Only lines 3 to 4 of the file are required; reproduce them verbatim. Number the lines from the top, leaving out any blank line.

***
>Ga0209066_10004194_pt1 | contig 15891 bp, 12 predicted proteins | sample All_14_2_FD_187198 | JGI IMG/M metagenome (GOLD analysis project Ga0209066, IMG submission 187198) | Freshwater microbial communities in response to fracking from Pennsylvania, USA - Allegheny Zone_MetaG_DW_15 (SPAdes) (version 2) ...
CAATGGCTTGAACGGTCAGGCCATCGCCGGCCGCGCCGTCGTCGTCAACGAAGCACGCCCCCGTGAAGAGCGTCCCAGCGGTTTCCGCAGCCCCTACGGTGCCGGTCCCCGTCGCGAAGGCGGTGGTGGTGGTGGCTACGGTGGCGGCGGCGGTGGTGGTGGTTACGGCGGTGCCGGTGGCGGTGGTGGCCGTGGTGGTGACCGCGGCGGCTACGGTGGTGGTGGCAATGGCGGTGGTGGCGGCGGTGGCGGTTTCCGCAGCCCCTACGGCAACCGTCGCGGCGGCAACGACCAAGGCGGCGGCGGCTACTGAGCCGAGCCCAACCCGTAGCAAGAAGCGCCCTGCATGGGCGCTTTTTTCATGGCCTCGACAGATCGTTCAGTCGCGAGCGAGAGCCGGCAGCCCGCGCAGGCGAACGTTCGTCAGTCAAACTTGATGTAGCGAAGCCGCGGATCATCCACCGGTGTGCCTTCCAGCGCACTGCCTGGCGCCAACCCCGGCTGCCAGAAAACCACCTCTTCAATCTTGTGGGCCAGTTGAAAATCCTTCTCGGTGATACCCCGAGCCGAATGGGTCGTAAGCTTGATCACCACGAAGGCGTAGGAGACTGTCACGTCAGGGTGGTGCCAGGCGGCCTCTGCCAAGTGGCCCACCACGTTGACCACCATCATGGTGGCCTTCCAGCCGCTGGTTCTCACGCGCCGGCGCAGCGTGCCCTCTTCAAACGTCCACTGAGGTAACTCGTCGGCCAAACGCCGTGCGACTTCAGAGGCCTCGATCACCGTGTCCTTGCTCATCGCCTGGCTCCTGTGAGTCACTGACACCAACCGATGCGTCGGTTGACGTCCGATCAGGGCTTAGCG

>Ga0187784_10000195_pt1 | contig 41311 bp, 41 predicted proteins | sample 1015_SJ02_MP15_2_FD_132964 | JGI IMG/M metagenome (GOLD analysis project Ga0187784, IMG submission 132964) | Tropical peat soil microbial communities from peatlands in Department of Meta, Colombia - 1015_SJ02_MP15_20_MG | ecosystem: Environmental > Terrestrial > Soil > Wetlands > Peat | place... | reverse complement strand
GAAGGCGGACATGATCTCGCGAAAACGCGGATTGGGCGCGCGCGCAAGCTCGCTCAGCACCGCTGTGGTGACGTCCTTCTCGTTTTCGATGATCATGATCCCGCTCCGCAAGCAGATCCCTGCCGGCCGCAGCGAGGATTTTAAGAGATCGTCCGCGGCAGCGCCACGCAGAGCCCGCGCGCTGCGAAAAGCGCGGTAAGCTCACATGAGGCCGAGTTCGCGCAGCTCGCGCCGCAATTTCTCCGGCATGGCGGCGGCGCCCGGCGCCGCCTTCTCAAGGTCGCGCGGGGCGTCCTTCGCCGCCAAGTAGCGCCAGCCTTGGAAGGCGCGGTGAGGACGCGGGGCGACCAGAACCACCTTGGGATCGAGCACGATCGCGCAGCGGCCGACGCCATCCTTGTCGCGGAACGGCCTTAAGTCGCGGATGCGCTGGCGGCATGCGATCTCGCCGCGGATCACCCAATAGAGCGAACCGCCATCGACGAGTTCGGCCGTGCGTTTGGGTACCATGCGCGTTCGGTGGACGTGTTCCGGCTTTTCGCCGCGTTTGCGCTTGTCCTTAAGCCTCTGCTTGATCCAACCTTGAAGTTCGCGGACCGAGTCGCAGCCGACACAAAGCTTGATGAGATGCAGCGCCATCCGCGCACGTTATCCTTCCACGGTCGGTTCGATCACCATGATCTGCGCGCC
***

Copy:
>Ga0187784_10000195_pt1 | contig 41311 bp, 41 predicted proteins | sample 1015_SJ02_MP15_2_FD_132964 | JGI IMG/M metagenome (GOLD analysis project Ga0187784, IMG submission 132964) | Tropical peat soil microbial communities from peatlands in Department of Meta, Colombia - 1015_SJ02_MP15_20_MG | ecosystem: Environmental > Terrestrial > Soil > Wetlands > Peat | place... | reverse complement strand
GAAGGCGGACATGATCTCGCGAAAACGCGGATTGGGCGCGCGCGCAAGCTCGCTCAGCACCGCTGTGGTGACGTCCTTCTCGTTTTCGATGATCATGATCCCGCTCCGCAAGCAGATCCCTGCCGGCCGCAGCGAGGATTTTAAGAGATCGTCCGCGGCAGCGCCACGCAGAGCCCGCGCGCTGCGAAAAGCGCGGTAAGCTCACATGAGGCCGAGTTCGCGCAGCTCGCGCCGCAATTTCTCCGGCATGGCGGCGGCGCCCGGCGCCGCCTTCTCAAGGTCGCGCGGGGCGTCCTTCGCCGCCAAGTAGCGCCAGCCTTGGAAGGCGCGGTGAGGACGCGGGGCGACCAGAACCACCTTGGGATCGAGCACGATCGCGCAGCGGCCGACGCCATCCTTGTCGCGGAACGGCCTTAAGTCGCGGATGCGCTGGCGGCATGCGATCTCGCCGCGGATCACCCAATAGAGCGAACCGCCATCGACGAGTTCGGCCGTGCGTTTGGGTACCATGCGCGTTCGGTGGACGTGTTCCGGCTTTTCGCCGCGTTTGCGCTTGTCCTTAAGCCTCTGCTTGATCCAACCTTGAAGTTCGCGGACCGAGTCGCAGCCGACACAAAGCTTGATGAGATGCAGCGCCATCCGCGCACGTTATCCTTCCACGGTCGGTTCGATCACCATGATCTGCGCGCC